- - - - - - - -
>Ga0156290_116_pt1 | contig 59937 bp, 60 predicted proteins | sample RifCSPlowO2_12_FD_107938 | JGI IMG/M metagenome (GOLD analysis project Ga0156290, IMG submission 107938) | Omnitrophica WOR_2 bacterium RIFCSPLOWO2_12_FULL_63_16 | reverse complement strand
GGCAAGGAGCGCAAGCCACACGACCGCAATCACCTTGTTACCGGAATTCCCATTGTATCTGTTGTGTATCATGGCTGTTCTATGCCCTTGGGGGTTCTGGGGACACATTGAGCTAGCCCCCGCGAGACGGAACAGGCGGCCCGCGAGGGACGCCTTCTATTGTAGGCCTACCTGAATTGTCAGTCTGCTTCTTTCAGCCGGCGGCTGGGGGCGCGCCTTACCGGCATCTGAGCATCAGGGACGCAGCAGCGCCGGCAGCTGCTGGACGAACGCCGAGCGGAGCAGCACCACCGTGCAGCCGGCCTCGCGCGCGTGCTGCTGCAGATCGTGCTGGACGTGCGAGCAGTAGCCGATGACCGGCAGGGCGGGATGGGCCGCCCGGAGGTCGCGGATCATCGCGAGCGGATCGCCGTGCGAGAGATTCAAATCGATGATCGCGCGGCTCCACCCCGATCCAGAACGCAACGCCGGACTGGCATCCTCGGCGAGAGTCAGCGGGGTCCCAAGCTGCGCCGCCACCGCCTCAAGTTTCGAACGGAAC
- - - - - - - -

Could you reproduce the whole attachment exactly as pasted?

>Ga0156290_116_pt1 | contig 59937 bp, 60 predicted proteins | sample RifCSPlowO2_12_FD_107938 | JGI IMG/M metagenome (GOLD analysis project Ga0156290, IMG submission 107938) | Omnitrophica WOR_2 bacterium RIFCSPLOWO2_12_FULL_63_16 | reverse complement strand
GGCAAGGAGCGCAAGCCACACGACCGCAATCACCTTGTTACCGGAATTCCCATTGTATCTGTTGTGTATCATGGCTGTTCTATGCCCTTGGGGGTTCTGGGGACACATTGAGCTAGCCCCCGCGAGACGGAACAGGCGGCCCGCGAGGGACGCCTTCTATTGTAGGCCTACCTGAATTGTCAGTCTGCTTCTTTCAGCCGGCGGCTGGGGGCGCGCCTTACCGGCATCTGAGCATCAGGGACGCAGCAGCGCCGGCAGCTGCTGGACGAACGCCGAGCGGAGCAGCACCACCGTGCAGCCGGCCTCGCGCGCGTGCTGCTGCAGATCGTGCTGGACGTGCGAGCAGTAGCCGATGACCGGCAGGGCGGGATGGGCCGCCCGGAGGTCGCGGATCATCGCGAGCGGATCGCCGTGCGAGAGATTCAAATCGATGATCGCGCGGCTCCACCCCGATCCAGAACGCAACGCCGGACTGGCATCCTCGGCGAGAGTCAGCGGGGTCCCAAGCTGCGCCGCCACCGCCTCAAGTTTCGAACGGAAC